As these students check out of high school, they often find themselves unemployable. In New York City, for instance, one in four young Black men ages 16-24 is unemployed. Sadly, droves of these young men are checking into jails and prisons across the country. Indeed, harsh criminal-justice policies have resulted in extremely high incarceration rates for Black men with a distressing reality that one in three of them will end up incarcerated in their lifetime. Many of the convictions will be for non-violent, low-level drug offenses.

When someone elects to attend college, it can be a truly empowering experience. Moreover, there is a vested interest in people advancing their education as the benefits of a college degree are quite plentiful. According to the report Education Pays 2010, “The median earnings of bachelor’s degree recipients working full-time year-round in 2008 were $55,700, $21,900 more than the median earnings of high school graduates.” Beyond increased earning potential, those with a college degree are less dependent on government assistance, more likely to vote, and pay more of their income in taxes to federal, state, and local governments than those without a degree.

No degree is entirely recession-proof, but it speaks to our priorities when we have more than 2 million people incarcerated, more than in any other country. If this news is not sobering enough, individuals who are incarcerated have been referred to as the “most educationally disadvantaged population in the United States.” Because the United States economy is inextricably linked to the global economy, we truly cannot compete if education is not a priority. As an Alliance for Excellent Education report indicates: “The era during which a high school dropout could earn a living wage has ended in the United States.” Accessing college is a stressful process by itself, without the added burden and perception that a potential student is not worthy of attending college and earning a college degree — reminiscent of the times when only the privileged earned a quality education.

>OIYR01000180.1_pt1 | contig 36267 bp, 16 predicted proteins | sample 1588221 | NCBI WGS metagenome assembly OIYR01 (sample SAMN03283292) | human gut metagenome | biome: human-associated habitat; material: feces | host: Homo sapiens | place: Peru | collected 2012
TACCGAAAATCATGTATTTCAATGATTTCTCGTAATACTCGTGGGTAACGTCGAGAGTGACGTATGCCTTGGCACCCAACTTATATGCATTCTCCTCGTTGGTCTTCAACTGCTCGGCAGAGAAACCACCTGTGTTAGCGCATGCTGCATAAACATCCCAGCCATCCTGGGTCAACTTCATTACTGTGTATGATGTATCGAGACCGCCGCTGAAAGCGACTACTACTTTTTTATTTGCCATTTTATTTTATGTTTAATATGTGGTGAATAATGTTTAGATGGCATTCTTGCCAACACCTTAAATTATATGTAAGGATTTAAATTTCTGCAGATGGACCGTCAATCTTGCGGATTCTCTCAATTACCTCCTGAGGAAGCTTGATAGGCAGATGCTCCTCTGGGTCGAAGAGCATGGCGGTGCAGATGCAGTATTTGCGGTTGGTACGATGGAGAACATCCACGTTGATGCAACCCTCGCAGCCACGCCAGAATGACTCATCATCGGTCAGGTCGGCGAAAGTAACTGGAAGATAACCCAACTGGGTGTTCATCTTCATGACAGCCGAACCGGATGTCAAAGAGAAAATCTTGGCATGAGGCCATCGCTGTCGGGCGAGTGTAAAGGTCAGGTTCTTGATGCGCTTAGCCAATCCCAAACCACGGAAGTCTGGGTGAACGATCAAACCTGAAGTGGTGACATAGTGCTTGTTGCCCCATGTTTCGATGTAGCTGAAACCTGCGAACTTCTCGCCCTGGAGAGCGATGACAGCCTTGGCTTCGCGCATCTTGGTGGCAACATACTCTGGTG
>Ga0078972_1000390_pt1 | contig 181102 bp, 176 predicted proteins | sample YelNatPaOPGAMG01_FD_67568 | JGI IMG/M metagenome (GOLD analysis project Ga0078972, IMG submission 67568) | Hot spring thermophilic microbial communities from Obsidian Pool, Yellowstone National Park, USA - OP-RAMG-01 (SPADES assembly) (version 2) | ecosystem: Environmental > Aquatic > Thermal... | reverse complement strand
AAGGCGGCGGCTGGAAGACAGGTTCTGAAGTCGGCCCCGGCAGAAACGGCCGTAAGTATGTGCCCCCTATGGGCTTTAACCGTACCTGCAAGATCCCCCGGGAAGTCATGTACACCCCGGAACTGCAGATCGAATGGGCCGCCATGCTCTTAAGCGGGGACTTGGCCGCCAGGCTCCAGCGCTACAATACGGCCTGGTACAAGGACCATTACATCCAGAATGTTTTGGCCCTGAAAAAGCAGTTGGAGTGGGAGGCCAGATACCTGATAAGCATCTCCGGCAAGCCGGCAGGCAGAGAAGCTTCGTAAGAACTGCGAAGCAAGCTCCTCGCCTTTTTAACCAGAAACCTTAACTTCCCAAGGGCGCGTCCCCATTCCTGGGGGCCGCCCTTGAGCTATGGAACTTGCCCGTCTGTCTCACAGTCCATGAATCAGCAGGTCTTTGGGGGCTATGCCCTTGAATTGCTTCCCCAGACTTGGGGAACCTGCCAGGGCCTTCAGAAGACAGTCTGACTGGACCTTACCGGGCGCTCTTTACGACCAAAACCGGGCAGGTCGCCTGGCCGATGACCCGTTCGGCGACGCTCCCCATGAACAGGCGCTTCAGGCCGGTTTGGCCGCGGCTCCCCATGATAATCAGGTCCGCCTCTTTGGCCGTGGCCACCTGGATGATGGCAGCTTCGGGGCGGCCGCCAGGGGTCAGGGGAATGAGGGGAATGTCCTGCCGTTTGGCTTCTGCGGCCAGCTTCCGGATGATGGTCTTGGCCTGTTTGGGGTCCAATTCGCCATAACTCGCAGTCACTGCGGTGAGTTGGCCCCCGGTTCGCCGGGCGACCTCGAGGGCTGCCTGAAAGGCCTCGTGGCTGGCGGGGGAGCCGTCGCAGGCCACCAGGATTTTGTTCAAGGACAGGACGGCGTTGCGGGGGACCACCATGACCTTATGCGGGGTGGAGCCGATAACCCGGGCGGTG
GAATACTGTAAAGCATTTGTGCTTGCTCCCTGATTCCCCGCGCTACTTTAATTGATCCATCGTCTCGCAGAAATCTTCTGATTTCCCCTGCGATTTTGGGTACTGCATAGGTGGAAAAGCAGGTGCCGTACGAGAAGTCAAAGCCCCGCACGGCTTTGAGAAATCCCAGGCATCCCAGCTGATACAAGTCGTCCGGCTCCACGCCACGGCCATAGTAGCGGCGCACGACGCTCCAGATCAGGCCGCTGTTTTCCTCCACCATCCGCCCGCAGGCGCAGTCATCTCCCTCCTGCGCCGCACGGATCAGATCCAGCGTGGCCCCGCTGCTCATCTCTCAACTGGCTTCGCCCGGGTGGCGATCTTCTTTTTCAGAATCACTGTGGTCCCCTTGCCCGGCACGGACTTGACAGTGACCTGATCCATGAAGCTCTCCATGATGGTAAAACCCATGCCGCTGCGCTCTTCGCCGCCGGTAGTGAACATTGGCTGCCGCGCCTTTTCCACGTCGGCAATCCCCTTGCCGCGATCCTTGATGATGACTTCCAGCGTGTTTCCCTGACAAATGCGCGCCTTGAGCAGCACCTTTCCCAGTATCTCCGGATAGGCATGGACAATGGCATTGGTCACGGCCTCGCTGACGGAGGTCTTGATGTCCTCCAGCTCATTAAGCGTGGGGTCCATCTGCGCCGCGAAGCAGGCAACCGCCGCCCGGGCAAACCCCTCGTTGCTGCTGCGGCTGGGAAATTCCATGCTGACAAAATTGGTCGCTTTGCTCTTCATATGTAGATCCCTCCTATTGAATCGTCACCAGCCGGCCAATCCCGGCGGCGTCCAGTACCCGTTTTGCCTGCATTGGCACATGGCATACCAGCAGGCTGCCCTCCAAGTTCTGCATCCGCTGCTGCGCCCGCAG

As we think about the prudence of evaluating and amending our criminal-justice policies, it would behoove us to allow greater not less access to post-secondary education. This is especially true for people who, by virtue of their convictions, coupled with their race and socio-economic status, face daunting prospects in the reintegration process.

Colleges that have the conviction question should remove it from the initial phase of the application process, and require proof of one’s criminal history only after a conditional offer of acceptance. A college could then inquire about criminal convictions and take multiple factors into account, including the age of the person when the crime(s) was committed, the nature of the offense, proof of rehabilitation, and most importantly, the public interest in ameliorating the lives of people through education.

People who have prisons, jails, and bars as a part of their past can have college diplomas, professional careers, and self-determination as a part of their future. As former President James A. Garfield once said, “Next in importance to freedom and justice is popular education, without which neither freedom nor justice can be maintained.”

“He who opens a school door, closes a prison.” — Victor Hugo